The Alaska Senate adjourned from the special session, a move that could end the session if the House of Representatives follows suit in the next three days.
The move was one more step in an increasingly bitter battle between Gov. Sean Parnell, the Senate, and the House of Representatives, following Parnell’s extraordinary move to pull his struggling oil tax break bill from session consideration late Wednesday.
The Senate’s move to adjourn leaves one of the session’s lesser issues, the House Bill 9 gas pipeline bill, in limbo. It will be dead if the House also adjourns.
The Senate Thursday passed a “Sense of the Senate” statement calling Parnell’s pulling of his oil tax bill “unprecedented and unauthorized,” but said it left them no choice but to adjourn the session “sine die,” or for the final time.
The vote to adjourn was 14-2, with all members of the Bipartisan Senate Working Group caucus voting in favor, and the only two members of the Senate Republican Minority present voting against.
The governor’s action on oil taxes, along with his claim that some senators did not believe oil production was declining, inflamed passions Thursday.
Sen. Joe Paskvan, D-Fairbanks, called Parnell’s statements Wednesday when he removed the oil tax bill from the Legislature’s call “desperate.”
He also said Parnell’s comment about senators not believing there was an oil production decline “borders on the unhinged.”
Parnell spokeswoman Sharon Leighow provided the Empire on Thursday with a copy of an April 19 statement that Paskvan made at a Senate Resources Committee meeting.
Paskvan told Revenue Commissioner Bryan Butcher “we’re not interested in having the myths of declining production and that issue, capital expenditures, and the employment numbers that we heard for the last year brought up” in the next day’s meeting, according to Leighow.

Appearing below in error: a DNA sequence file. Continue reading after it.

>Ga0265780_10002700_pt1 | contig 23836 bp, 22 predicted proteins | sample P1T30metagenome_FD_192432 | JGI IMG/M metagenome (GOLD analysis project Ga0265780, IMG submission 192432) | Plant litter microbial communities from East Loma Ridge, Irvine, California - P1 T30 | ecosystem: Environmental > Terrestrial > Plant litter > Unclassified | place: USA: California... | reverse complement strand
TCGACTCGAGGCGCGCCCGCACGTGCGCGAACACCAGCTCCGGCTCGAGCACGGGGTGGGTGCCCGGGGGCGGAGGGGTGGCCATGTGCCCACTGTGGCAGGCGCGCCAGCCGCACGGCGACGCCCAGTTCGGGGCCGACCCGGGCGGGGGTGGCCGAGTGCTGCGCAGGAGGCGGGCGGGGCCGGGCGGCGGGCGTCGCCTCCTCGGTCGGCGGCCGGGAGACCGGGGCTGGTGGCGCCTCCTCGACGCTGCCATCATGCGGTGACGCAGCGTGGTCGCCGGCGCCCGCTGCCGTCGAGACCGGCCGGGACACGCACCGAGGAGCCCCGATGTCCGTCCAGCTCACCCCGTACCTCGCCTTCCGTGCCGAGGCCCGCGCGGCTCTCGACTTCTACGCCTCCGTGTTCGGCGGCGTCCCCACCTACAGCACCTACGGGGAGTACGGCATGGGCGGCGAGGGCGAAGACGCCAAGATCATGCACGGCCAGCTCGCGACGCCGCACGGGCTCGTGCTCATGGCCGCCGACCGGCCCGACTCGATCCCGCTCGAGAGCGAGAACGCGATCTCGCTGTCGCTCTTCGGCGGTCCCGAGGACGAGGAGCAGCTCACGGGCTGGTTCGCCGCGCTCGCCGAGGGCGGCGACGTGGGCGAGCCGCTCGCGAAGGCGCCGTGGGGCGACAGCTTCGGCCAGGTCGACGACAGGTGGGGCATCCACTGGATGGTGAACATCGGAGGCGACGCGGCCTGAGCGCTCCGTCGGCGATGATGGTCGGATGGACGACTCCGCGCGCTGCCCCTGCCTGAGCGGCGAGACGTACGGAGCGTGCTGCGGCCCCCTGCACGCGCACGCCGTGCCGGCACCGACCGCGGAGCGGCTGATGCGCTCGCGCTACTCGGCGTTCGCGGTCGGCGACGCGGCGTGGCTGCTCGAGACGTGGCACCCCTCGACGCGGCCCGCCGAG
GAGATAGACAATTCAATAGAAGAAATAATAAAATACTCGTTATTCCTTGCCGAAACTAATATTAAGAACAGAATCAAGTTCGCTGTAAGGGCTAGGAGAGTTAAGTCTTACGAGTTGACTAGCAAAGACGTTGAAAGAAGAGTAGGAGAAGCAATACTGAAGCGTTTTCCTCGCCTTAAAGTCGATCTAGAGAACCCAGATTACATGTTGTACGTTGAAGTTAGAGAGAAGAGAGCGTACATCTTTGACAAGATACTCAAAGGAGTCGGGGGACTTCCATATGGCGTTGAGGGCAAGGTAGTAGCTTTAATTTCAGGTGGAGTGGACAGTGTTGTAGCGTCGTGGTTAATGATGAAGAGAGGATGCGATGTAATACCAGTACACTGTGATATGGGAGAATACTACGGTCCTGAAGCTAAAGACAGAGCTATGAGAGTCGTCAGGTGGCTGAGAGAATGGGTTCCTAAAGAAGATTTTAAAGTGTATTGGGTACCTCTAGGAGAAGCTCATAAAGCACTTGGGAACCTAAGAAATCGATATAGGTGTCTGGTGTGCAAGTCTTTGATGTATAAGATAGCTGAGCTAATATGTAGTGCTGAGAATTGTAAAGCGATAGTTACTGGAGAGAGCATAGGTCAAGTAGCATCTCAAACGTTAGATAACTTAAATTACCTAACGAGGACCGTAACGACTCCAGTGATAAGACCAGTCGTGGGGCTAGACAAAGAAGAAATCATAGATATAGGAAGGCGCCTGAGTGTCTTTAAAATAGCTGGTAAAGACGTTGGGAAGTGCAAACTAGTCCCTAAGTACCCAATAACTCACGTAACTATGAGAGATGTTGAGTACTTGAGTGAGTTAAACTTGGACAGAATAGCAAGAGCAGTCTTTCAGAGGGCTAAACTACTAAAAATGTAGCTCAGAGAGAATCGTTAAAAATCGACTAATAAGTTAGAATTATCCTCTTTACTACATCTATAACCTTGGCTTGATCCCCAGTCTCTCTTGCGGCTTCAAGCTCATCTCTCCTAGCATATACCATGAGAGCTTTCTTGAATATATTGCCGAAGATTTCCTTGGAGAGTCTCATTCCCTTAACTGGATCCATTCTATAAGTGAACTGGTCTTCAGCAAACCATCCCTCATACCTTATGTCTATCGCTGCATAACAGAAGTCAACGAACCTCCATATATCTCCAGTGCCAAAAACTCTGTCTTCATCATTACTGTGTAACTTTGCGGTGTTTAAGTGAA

Paskvan said Thursday the “myths” he was referring to was the claim that the oil production decline was because of the ACES oil tax measure. He said Senate hearings also disproved claims jobs were down and investment was down since Alaska’s Clear and Equitable Share, or ACES was adopted.
The Parnell administration had been blaming declining oil production on the ACES oil tax, Paskvan said Thursday, when the decline that began in 1989 has slowed since the passage of ACES, he said.
Senate President Gary Stevens, R-Kodiak, said he’d be available Monday for a limited “technical” session if that was needed, and he said Juneau Sen. Dennis Egan could join him to make it official. Under the Alaska Constitution, the Senate’s sine die adjournment only takes effect if the House agrees, otherwise the Legislature remains in session.
House Speaker Mike Chenault, R-Nikiski, told reporters Thursday members of the House Majority caucus he heads would decide behind closed doors Friday whether to adjourn or not.
One hint about the outcome of Friday’s caucus: The one bill remaining under consideration, House Bill 9. Chenault is its prime sponsor.
Thursday, he made a plea for resurrecting it, and belittled the chances of any other proposal other than his bullet-line proposal to provide natural gas to the Railbelt to succeed.
“It is the only project in the state that is moving forward,” he said, and he expressed doubts the big natural gas pipeline supported by Parnell and the state, created by the Alaska Gasline Inducement Act, would succeed.
“We continue to talk about a big line that has never been a viable option, or it would have been built,” he said.
Chenault’s House Bill 9, now the only bill active in the Legislature, is currently sitting in the Senate Community and Regional Affairs Committee, where it appears to have no prospects of moving.
Stevens said committee Chairman Donny Olson, D-Nome, doubted there were sufficient votes to move it from that committee, a subsequent committee, or that it could garner the minimum 11 votes needed to pass on the Senate Floor.
“Nor do I think there are 11 votes to move it across the Floor” should it reach the full Senate, Stevens said.
Rep. Berta Gardner, D-Anchorage, said House Bill 9 created a “superagency” that could not be controlled by the state and would not be guaranteed to protect consumers.
Chenault ally Rep. Mike Hawker, R-Anchorage, said the agency needed those powers to protect the state’s interests.
“When you are negotiating with Exxon Mobil, you must have equal resources to bring to that table,” he said.
Given the likely failure of the bill in the Senate and with nothing at all before the House, there’s no reason for the Legislature to remain in session, Stevens said.
Despite that, the Senate Finance Committee has meetings scheduled for today, discussing a study of price fixing and several issues related to the Point Thomson oil and gas field.
No public House meetings have been scheduled today, and the full House is not scheduled to meet again until Monday.
• Contact reporter Pat Forgey at 523-2250 or at firstname.lastname@example.org.